Therefore, my reflective question today for all readers is: Is Proton a still a Malaysian car or has it become a psychological symbol to project a Ketuanan Melayu identity?
The same can be asked of Malaysian batik. There was a time in public service when we would be frowned upon if we did not wear authentic Malaysian batik and instead wore Indonesian batik.
Today, I do not drive a Proton but I love Malaysian batik but do not really care whether someone wears Indonesian or Japanese batik. As long as our batik designers make excellent quality of Malaysian batik, I will pay for and wear them.
In my previous two columns, I have raised a similar identity crisis issue in different ways. For one of them, I received a lot of negative and emotional feedback from writers who could not understand or appreciate the need for a concept of nationality. Distinguished Prof AB Shamsul argues, “we are still not yet a nationality but only a state”.
Only one class of citizens
My question to all citizens and Proton, the corporate entity – when are we all ever going to become first-class citizens of the nation-state called Malaysia?
Can we really expect Lee Chong Wei to win the Olympic gold for badminton when there are those who say, “why bother to watch the finals of the badminton, because whether they are Indonesian, or Malaysian, or from China, these are all only Chinese players”. We have to see things beyond race and ethnicity for quality and excellence to be nurtured.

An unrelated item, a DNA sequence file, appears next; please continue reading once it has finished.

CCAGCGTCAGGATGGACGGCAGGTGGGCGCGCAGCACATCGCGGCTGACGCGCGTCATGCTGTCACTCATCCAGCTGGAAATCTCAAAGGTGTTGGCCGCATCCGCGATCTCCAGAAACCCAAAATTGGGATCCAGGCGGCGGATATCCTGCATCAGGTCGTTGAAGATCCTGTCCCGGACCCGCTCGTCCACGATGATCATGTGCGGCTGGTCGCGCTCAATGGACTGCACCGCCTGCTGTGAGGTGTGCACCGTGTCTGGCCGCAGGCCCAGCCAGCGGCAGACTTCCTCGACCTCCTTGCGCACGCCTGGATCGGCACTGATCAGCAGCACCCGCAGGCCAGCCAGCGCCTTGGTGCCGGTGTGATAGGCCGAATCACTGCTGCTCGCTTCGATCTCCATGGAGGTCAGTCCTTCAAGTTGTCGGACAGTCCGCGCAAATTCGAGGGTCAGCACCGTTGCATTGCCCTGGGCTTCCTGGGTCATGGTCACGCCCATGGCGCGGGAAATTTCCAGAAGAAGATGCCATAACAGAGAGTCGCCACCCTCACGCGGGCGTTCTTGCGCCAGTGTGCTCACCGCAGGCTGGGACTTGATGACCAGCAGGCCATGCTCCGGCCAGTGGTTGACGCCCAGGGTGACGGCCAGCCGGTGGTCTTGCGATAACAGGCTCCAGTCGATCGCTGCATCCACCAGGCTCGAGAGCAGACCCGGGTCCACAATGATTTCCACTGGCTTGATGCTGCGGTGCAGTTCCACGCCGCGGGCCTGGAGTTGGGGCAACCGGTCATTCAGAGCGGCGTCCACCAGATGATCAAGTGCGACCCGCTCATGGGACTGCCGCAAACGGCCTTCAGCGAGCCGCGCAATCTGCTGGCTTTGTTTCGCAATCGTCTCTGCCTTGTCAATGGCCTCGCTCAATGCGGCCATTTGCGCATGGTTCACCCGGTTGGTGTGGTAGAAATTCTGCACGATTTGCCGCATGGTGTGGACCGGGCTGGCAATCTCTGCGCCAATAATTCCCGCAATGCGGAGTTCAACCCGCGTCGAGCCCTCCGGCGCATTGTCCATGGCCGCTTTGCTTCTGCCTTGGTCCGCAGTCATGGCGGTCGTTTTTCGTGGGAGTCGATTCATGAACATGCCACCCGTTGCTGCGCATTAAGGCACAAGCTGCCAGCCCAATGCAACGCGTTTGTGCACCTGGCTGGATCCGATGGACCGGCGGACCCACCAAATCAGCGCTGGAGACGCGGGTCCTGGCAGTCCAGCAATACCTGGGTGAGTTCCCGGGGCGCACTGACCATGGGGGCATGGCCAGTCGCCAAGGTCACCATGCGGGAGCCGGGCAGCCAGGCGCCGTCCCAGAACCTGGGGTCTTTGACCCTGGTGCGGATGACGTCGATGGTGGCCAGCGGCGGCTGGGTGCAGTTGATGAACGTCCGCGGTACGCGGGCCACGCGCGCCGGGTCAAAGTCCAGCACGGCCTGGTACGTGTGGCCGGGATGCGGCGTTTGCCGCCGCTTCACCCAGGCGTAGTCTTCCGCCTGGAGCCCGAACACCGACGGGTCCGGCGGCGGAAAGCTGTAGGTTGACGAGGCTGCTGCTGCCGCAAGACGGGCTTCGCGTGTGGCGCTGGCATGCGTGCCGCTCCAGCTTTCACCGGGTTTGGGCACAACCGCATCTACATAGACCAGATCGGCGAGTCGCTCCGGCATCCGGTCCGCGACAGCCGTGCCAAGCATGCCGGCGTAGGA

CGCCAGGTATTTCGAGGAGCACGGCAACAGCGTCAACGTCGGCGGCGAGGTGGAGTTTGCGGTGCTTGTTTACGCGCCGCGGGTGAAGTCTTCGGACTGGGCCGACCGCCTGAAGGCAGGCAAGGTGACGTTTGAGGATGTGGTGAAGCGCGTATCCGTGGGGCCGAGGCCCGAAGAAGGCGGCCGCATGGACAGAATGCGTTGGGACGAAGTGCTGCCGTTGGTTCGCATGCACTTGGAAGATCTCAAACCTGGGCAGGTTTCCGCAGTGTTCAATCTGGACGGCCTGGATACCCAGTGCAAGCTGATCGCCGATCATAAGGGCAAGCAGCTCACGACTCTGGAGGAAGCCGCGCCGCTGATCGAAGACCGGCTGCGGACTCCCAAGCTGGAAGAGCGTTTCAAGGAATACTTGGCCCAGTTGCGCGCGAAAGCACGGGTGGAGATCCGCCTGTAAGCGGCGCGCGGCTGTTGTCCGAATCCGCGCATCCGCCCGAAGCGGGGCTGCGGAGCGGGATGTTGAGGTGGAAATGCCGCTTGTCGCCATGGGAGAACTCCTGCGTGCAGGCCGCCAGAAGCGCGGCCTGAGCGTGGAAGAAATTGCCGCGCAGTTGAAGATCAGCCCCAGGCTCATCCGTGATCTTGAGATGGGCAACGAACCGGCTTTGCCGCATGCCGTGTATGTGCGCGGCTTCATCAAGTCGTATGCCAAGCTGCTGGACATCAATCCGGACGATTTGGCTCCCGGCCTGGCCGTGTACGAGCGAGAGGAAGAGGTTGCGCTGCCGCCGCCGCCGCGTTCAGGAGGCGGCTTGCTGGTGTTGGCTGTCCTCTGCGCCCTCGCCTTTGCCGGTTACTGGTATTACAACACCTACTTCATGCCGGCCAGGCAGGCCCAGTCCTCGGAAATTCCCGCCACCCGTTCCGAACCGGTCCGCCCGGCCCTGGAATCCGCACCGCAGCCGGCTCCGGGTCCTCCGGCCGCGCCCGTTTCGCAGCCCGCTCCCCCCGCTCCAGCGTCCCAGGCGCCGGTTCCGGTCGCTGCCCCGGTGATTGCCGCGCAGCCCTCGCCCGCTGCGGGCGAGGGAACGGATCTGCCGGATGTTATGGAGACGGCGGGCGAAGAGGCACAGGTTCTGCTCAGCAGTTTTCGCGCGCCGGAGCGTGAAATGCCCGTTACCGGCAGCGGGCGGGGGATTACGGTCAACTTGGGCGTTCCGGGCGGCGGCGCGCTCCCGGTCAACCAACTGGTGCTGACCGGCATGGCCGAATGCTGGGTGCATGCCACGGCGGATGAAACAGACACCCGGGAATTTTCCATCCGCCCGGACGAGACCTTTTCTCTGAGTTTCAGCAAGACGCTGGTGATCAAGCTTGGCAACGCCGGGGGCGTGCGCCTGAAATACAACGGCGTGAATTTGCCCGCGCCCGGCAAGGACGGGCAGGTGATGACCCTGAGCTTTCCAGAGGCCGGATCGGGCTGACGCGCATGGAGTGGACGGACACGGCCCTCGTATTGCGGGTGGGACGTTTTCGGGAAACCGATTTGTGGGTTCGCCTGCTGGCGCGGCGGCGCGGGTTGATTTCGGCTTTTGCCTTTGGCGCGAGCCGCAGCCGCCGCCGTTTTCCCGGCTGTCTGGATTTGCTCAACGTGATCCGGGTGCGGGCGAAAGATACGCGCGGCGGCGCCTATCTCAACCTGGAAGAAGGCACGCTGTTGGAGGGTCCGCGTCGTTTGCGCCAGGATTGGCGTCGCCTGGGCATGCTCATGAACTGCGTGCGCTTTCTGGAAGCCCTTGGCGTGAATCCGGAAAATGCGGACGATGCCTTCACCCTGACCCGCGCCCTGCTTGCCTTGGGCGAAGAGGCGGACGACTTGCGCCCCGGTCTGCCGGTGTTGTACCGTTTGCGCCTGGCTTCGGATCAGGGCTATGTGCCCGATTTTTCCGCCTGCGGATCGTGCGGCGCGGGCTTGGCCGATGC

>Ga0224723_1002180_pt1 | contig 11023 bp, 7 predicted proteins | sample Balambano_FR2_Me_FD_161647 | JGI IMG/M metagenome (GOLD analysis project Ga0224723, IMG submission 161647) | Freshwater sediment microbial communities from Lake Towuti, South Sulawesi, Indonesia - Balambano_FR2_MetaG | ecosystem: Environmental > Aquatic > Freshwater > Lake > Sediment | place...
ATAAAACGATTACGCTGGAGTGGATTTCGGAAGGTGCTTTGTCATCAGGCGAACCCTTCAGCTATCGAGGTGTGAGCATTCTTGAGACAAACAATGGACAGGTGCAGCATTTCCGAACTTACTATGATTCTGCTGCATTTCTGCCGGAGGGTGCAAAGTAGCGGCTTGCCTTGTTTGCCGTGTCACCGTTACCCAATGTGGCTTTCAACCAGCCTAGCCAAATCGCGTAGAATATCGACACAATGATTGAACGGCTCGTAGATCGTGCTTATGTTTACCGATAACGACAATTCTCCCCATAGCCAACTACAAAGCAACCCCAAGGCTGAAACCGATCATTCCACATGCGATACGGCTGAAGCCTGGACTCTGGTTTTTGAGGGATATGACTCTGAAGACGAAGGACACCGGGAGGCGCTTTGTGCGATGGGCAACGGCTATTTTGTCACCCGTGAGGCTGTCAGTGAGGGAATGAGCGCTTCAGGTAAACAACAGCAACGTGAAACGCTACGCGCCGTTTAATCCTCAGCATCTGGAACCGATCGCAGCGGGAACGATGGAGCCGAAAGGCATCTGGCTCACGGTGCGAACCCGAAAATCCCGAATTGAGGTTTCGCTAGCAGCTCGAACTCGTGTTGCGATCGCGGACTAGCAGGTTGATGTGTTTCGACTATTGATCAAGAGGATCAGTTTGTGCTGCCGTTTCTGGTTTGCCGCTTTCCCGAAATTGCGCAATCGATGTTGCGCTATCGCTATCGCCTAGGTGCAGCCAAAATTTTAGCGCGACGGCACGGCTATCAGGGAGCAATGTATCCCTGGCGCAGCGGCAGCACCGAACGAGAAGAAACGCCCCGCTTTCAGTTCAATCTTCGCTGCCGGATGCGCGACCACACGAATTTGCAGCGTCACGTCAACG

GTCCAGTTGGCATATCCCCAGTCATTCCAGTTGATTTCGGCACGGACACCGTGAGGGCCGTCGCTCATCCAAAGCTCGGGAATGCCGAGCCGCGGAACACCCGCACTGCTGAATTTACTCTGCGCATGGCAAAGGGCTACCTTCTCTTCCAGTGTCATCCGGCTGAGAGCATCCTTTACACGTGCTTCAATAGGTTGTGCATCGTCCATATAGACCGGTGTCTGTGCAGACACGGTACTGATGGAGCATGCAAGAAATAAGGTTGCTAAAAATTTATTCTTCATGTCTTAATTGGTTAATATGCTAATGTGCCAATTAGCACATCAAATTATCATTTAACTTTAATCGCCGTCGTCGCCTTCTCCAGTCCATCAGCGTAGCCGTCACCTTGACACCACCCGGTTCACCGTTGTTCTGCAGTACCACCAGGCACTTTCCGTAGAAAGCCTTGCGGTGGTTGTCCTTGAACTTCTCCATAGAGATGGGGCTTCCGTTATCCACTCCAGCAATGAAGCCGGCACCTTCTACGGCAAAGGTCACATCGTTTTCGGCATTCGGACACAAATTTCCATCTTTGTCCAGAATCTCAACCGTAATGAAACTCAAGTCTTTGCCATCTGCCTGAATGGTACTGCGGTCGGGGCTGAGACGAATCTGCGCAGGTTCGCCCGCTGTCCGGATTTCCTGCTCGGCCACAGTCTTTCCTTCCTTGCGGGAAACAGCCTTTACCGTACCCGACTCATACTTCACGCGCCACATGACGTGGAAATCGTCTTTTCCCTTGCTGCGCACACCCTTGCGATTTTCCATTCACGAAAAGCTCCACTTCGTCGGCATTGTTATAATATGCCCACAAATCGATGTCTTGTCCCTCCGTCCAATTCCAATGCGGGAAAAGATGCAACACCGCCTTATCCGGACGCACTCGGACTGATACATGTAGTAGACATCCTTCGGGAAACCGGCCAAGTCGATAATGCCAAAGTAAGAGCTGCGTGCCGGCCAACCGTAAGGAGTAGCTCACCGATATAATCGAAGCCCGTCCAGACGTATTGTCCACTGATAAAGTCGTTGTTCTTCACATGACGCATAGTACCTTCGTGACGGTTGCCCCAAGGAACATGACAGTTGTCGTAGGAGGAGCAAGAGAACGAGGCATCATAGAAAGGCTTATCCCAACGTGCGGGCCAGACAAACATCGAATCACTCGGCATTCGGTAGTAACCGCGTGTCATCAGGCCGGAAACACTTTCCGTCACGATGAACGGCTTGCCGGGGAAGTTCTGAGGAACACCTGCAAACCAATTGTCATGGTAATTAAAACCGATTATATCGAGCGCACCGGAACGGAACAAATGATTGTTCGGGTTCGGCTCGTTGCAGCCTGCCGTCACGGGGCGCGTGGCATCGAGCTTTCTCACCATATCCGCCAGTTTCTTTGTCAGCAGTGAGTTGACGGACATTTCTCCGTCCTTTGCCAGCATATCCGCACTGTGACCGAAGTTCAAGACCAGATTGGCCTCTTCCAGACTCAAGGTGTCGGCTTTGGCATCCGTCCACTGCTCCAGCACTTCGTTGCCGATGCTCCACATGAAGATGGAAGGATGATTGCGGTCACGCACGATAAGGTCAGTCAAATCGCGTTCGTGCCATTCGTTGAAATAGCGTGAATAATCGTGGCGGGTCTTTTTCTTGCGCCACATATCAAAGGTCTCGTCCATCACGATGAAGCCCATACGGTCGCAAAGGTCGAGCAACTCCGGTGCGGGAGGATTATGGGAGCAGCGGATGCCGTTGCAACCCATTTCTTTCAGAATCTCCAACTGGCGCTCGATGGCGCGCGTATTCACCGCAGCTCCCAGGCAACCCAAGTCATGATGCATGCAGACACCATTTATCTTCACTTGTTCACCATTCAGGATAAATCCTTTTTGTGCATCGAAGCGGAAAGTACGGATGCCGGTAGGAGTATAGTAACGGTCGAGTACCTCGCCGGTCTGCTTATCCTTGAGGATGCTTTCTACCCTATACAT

When are we really going to grow up and become proud to be Malaysian, whether Indian, Chinese or Malay or Kadazan or Iban? Or even not care, whether we were originally Javanese, Malayalee, or Cantonese, or Orang Sungai, or Orang Laut, or Orang Asal?
Come on Malaysia, we need to decide who we are and what we want to make out of life, while we make ends meet in this country of ours.
My argument, first made at the Perdana Leadership Talks, was that we all have multiple identities but we are all Malaysians first and foremost. If someone claims he is not, we should ask him to shape up or ship out.